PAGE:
Leonard Daley (c1930-2006) was born in St Catherine. He moved Kingston where he became a part of the urban Rastafari movement. Later in life, he moved back to the hills of St Catherine residing in Wakefield. He worked at a number of jobs including as a cook and a taxi-driver. The paintings of Daley have been dated to as early as the late 1970s, although it is speculated that he may have been producing paintings from much earlier. Daley’s imagery involved a high degree of surrealism that featured densely packed and multi-layered compositions of ghoulish figures and faces, animals and text. He worked on a variety of discarded materials including plywood, hardboard, metal drum lids, pieces of tarpaulin and even shredded canvas. Daley described his artistic process as an automatic response to his own meditations and thoughts, “I close my eyes and I pray a lot. Sometimes tears fall down…Sometimes I sit down and look at the plain wall, and I can’t penetrate it. And so I will use some water in my mouth, and spew it on the wall, and whatever way it dries it comes out as a picture.” Daley participated in many local and international exhibitions, including Fifteen Intuitives (1987) at the National Gallery of Jamaica and New World Imagery: Contemporary Jamaican Art (1995) at the Hayward Gallery, London. He is well represented in a number of private and public collections internationally and locally, including the permanent collection of the National Gallery of Jamaica. In 2002, he was awarded a Bronze Musgrave Medal for Art by the Institute of Jamaica.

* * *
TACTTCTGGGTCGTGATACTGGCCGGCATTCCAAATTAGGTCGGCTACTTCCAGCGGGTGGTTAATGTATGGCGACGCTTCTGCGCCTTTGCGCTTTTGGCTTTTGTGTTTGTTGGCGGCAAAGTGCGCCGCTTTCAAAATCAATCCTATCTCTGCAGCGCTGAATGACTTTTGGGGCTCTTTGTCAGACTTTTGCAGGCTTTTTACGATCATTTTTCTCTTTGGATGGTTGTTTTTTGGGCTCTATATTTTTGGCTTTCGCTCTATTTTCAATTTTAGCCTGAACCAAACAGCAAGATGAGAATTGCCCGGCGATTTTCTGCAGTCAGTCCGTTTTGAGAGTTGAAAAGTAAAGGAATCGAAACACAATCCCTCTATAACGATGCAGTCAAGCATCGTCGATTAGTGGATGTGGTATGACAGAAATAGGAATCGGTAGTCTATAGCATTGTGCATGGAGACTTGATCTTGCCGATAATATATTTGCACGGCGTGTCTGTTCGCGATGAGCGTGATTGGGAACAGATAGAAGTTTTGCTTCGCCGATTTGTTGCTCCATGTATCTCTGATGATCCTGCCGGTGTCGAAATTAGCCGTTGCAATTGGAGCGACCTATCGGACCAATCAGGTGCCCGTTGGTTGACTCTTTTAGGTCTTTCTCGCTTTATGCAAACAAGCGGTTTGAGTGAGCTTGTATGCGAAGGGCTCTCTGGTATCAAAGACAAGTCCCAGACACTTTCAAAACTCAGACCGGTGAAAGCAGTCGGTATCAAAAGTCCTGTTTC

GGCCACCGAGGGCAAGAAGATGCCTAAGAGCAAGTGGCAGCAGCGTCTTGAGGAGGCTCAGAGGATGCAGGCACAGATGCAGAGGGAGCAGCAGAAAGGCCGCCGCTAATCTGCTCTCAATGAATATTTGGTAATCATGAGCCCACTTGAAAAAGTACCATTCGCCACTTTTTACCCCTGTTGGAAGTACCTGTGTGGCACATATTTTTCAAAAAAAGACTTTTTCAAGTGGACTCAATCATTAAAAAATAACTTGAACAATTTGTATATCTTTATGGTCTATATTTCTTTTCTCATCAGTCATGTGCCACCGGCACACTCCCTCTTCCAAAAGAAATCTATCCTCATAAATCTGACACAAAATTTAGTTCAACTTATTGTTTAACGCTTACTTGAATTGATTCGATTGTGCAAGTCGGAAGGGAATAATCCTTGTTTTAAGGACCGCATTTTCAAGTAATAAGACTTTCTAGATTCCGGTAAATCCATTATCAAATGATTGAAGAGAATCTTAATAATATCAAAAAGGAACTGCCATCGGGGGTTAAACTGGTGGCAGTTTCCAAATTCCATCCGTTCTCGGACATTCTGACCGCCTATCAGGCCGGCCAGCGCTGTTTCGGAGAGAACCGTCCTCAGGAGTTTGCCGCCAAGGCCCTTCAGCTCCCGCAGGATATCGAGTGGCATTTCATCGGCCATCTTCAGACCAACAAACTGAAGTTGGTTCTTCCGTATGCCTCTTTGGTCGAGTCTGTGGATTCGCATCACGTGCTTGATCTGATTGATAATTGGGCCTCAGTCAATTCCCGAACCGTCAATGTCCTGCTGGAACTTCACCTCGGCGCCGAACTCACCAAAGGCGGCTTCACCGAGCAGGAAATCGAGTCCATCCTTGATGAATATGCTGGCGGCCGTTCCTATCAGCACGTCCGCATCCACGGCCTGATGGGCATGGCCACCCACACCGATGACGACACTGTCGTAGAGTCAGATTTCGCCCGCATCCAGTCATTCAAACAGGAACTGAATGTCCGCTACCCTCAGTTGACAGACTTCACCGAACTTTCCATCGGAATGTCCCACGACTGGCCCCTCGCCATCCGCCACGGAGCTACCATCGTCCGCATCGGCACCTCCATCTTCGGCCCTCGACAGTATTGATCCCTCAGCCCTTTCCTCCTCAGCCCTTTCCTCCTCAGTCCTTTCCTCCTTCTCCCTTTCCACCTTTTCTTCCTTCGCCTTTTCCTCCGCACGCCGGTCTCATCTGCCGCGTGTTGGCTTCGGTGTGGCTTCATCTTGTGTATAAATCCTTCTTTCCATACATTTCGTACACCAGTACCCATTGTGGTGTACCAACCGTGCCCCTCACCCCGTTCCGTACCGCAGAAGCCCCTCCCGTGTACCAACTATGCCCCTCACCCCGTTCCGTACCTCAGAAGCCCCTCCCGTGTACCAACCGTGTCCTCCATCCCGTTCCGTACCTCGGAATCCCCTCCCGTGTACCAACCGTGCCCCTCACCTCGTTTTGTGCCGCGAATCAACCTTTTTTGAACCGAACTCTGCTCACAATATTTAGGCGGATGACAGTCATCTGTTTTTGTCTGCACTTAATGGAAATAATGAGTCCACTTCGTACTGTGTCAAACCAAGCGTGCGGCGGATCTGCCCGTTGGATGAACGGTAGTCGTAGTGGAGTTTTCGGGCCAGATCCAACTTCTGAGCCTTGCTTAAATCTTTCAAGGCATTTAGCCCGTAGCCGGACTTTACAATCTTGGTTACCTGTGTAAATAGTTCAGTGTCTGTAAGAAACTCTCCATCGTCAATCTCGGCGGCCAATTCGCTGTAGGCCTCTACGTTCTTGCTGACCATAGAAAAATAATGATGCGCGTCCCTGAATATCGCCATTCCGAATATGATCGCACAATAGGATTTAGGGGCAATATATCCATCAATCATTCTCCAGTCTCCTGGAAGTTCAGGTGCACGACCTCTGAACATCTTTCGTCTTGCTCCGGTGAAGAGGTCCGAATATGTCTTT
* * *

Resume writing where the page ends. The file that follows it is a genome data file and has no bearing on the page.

William “Woody” Joseph (1919-1998) was born in Castleton, St Mary. At some point in his life, he moved to Stony Hill, St Andrew, where he lived for a while until he built his house in Castleton. He began carving around 1963. One narrative states that he was inspired to carve when he went to a river to heal an injured leg and saw a stick floating in it. He took it as a sign that if he carved the stick, it would assist the healing. From then on, Woody viewed carving as a spiritual service or in his words “capture the heart of justice.” His anthropomorphic and zoomorphic wooden forms were reminiscent of similar forms in African and Taino traditions and demonstrate an imagination that was deeply tied to nature and the spiritual realm. Woody began exhibiting his sculptures sometime around the late 1970s. Notable local and international exhibitions include the National Gallery of Jamaica’s Intuitives series and Redemption Songs: The Self-Taught Artists of Jamaica (1997) organized by the Diggs Gallery, USA. He was awarded a Bronze Musgrave Medal by the Institute of Jamaica in 1988.